Love broadened their scope into psychedelia on their sophomore effort, Arthur Lee's achingly melodic songwriting gifts reaching full flower. The six songs that comprised the first side of this album when it was first issued are a truly classic body of work, highlighted by the atomic blast of pre-punk rock "Seven & Seven Is" (their only hit single), the manic jazz tempos of "Stephanie Knows Who," and the enchanting "She Comes in Colors," perhaps Lee's best composition (and reportedly the inspiration for the Rolling Stones' "She's a Rainbow"). It's only half a great album, though; the seventh and final track, "Revelation," is a tedious 19-minute jam that keeps Da Capo from attaining truly classic status.
Heitor Villa-Lobos' two numbered cello concerti come from the opposite ends of his output; the first Grande Concerto dates from 1915 and the second from 1953. In between there is another concertante work, the Fantasia for cello and orchestra, which is contemporaneous with the Bachianas Brasileiras No. 5 for soprano and eight cellos that remains Villa-Lobos' most popular work. In this MD&G issue, Heitor Villa-Lobos: Concertos for Violoncello and Orchestra, cellist Ulrich Schmid is heard with the Nordwestdeutsche Philharmonie under conductor Dominique Roggen in the numbered concertos only, although there easily would have been enough room on the 42-minute-long disc to accommodate the Fantasia as well.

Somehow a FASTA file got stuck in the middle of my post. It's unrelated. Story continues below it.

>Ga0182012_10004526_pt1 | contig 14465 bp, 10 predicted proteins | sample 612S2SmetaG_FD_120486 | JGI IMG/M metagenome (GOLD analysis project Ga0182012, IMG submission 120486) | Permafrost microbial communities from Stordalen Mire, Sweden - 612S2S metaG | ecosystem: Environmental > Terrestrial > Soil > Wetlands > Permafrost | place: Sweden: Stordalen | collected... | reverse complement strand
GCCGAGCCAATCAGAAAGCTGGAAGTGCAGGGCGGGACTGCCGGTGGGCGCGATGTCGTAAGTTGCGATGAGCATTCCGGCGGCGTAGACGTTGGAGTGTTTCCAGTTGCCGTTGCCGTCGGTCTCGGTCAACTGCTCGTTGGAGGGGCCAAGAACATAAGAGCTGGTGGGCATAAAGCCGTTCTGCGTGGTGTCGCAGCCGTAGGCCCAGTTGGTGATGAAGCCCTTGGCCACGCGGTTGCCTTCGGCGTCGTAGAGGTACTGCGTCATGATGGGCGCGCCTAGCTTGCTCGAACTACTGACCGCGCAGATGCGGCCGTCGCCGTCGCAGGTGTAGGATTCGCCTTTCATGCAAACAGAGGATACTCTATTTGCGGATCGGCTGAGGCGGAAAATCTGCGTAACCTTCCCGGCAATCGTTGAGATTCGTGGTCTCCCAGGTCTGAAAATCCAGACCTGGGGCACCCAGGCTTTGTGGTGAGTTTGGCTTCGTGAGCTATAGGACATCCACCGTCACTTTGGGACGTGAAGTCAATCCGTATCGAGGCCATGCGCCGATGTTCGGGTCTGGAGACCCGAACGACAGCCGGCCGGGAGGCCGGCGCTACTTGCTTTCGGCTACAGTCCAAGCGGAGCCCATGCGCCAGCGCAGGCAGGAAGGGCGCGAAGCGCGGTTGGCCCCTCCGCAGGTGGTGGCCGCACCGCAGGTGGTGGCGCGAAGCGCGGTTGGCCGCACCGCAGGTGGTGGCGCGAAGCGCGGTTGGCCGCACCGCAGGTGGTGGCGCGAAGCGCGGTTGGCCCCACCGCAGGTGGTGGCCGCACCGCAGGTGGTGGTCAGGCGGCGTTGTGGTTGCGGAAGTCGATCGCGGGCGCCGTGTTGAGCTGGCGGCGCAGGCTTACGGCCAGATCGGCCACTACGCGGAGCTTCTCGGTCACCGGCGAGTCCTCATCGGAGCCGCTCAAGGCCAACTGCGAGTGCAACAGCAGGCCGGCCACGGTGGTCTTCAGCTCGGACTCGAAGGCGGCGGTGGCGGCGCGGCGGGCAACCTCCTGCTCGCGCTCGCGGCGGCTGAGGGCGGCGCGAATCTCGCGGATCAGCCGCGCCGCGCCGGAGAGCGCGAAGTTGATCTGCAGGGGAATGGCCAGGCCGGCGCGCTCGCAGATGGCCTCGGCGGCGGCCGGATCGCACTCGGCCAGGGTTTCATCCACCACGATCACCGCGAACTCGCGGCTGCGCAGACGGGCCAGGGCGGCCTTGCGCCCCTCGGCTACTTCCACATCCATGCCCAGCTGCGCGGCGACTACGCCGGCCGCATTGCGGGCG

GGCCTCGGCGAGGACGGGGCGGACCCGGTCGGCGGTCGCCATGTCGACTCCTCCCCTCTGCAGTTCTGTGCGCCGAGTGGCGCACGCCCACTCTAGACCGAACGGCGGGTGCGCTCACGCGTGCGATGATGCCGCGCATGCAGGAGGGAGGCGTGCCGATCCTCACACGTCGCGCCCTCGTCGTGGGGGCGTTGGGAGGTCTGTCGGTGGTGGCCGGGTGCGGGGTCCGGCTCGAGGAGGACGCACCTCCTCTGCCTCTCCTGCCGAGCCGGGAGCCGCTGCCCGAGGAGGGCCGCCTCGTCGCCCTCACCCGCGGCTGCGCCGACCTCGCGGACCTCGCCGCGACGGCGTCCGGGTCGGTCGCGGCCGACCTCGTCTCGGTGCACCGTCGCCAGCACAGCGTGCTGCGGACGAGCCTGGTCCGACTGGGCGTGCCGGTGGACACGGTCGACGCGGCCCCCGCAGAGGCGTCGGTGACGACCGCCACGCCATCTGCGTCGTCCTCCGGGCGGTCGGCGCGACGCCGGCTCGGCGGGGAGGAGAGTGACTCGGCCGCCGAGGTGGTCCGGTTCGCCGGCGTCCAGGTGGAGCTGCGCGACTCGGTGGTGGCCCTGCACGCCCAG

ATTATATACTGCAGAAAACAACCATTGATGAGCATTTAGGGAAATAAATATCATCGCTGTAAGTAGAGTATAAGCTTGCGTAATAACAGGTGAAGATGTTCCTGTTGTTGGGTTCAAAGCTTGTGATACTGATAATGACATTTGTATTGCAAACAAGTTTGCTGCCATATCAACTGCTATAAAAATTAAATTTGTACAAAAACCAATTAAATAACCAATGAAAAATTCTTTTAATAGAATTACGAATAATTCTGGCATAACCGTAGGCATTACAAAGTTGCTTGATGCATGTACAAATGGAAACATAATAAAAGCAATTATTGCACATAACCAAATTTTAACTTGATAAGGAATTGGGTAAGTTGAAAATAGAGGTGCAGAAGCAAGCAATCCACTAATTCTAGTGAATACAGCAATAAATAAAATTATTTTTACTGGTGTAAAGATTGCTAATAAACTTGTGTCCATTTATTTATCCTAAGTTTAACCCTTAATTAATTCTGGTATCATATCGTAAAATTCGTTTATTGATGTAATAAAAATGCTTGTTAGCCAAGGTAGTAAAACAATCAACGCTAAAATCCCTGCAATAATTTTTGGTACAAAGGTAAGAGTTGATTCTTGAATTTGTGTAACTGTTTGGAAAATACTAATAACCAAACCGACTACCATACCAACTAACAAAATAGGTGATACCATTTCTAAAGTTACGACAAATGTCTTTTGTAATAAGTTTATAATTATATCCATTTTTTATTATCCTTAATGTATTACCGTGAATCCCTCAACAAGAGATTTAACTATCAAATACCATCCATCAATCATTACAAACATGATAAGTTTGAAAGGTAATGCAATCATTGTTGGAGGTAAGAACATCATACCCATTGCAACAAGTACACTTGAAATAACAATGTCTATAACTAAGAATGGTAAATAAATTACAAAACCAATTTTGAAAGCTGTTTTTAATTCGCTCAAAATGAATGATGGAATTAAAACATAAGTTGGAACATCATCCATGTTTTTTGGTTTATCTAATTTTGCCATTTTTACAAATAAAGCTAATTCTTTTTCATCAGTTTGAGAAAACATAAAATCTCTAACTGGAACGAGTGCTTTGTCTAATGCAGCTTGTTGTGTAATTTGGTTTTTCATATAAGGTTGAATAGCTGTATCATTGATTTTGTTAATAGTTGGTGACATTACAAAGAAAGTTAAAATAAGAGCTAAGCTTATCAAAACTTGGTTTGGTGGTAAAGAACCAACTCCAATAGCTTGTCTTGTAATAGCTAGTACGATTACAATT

Pianist Paul Bley was touring Scandinavia with a quartet made up of longtime associate Gary Peacock on bass and two brilliant British musicians, drummer Tony Oxley and John Surman on baritone saxophone and bass clarinet, when they made this Oslo recording in 1991. Rather than a conventionally organized quartet session, the CD consists of seven largely improvised solos, three duets, and two tracks–the collectively improvised "Interface" and Surman's "Article Four"–with the full quartet. Even more unusual is the frequent emphasis on bass frequencies and slow, even solemn, tempos. Only extraordinary musicians could keep such a format interesting, and these four do, exploring room resonance with almost ceremonial levels of concentration.